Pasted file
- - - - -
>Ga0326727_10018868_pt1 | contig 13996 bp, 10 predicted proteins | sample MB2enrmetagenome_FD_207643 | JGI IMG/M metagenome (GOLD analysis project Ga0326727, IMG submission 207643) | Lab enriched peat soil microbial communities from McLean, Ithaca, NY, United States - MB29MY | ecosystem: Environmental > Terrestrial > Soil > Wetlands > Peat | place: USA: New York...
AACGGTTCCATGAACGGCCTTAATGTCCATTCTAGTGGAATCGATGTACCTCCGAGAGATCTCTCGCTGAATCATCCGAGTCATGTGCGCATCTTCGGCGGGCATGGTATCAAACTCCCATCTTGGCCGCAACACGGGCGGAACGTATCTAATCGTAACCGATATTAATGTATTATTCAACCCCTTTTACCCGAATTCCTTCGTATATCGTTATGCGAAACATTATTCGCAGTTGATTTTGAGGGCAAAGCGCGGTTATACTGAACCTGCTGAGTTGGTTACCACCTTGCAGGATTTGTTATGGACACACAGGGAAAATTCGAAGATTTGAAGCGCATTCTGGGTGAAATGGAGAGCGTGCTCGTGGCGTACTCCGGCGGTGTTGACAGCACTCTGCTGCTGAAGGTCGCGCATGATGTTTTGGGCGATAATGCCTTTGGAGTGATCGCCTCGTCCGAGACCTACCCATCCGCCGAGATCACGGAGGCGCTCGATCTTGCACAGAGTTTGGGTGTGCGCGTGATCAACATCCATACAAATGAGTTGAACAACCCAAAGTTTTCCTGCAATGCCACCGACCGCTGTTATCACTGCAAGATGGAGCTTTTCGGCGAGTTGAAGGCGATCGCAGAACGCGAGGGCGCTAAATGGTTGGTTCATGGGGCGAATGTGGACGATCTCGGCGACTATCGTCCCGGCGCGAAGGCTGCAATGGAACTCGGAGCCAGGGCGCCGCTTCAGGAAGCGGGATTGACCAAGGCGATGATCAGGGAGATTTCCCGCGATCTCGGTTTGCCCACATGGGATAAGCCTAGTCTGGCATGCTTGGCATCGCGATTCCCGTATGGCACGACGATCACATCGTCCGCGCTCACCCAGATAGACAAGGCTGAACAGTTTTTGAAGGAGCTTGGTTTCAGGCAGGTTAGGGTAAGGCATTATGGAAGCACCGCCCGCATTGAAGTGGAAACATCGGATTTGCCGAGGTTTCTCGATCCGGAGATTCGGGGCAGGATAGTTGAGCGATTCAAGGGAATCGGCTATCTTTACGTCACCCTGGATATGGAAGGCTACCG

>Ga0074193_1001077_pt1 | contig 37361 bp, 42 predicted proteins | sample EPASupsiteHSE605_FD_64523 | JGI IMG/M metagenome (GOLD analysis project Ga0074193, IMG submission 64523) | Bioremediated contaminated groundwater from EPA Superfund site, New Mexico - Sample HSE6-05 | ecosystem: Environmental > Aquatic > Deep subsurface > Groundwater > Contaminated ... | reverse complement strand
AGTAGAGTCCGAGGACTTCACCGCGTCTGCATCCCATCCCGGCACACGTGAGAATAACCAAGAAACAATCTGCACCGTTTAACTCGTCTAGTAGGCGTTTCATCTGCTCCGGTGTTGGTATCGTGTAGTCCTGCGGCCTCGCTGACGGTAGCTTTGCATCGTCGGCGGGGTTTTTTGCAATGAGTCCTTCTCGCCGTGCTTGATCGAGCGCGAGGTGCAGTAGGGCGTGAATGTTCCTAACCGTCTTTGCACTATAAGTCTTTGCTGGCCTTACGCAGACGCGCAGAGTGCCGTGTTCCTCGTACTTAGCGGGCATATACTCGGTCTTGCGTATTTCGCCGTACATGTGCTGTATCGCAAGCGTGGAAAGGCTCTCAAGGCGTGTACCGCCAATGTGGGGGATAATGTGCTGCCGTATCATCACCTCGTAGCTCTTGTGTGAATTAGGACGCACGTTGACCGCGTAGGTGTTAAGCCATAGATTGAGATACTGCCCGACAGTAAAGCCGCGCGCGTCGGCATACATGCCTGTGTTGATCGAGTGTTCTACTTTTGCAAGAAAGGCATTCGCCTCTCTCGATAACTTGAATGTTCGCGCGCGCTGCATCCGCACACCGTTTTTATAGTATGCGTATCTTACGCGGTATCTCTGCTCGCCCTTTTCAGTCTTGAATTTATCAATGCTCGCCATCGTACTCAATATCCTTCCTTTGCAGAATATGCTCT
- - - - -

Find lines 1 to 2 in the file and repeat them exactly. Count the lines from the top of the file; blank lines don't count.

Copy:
>Ga0326727_10018868_pt1 | contig 13996 bp, 10 predicted proteins | sample MB2enrmetagenome_FD_207643 | JGI IMG/M metagenome (GOLD analysis project Ga0326727, IMG submission 207643) | Lab enriched peat soil microbial communities from McLean, Ithaca, NY, United States - MB29MY | ecosystem: Environmental > Terrestrial > Soil > Wetlands > Peat | place: USA: New York...
AACGGTTCCATGAACGGCCTTAATGTCCATTCTAGTGGAATCGATGTACCTCCGAGAGATCTCTCGCTGAATCATCCGAGTCATGTGCGCATCTTCGGCGGGCATGGTATCAAACTCCCATCTTGGCCGCAACACGGGCGGAACGTATCTAATCGTAACCGATATTAATGTATTATTCAACCCCTTTTACCCGAATTCCTTCGTATATCGTTATGCGAAACATTATTCGCAGTTGATTTTGAGGGCAAAGCGCGGTTATACTGAACCTGCTGAGTTGGTTACCACCTTGCAGGATTTGTTATGGACACACAGGGAAAATTCGAAGATTTGAAGCGCATTCTGGGTGAAATGGAGAGCGTGCTCGTGGCGTACTCCGGCGGTGTTGACAGCACTCTGCTGCTGAAGGTCGCGCATGATGTTTTGGGCGATAATGCCTTTGGAGTGATCGCCTCGTCCGAGACCTACCCATCCGCCGAGATCACGGAGGCGCTCGATCTTGCACAGAGTTTGGGTGTGCGCGTGATCAACATCCATACAAATGAGTTGAACAACCCAAAGTTTTCCTGCAATGCCACCGACCGCTGTTATCACTGCAAGATGGAGCTTTTCGGCGAGTTGAAGGCGATCGCAGAACGCGAGGGCGCTAAATGGTTGGTTCATGGGGCGAATGTGGACGATCTCGGCGACTATCGTCCCGGCGCGAAGGCTGCAATGGAACTCGGAGCCAGGGCGCCGCTTCAGGAAGCGGGATTGACCAAGGCGATGATCAGGGAGATTTCCCGCGATCTCGGTTTGCCCACATGGGATAAGCCTAGTCTGGCATGCTTGGCATCGCGATTCCCGTATGGCACGACGATCACATCGTCCGCGCTCACCCAGATAGACAAGGCTGAACAGTTTTTGAAGGAGCTTGGTTTCAGGCAGGTTAGGGTAAGGCATTATGGAAGCACCGCCCGCATTGAAGTGGAAACATCGGATTTGCCGAGGTTTCTCGATCCGGAGATTCGGGGCAGGATAGTTGAGCGATTCAAGGGAATCGGCTATCTTTACGTCACCCTGGATATGGAAGGCTACCG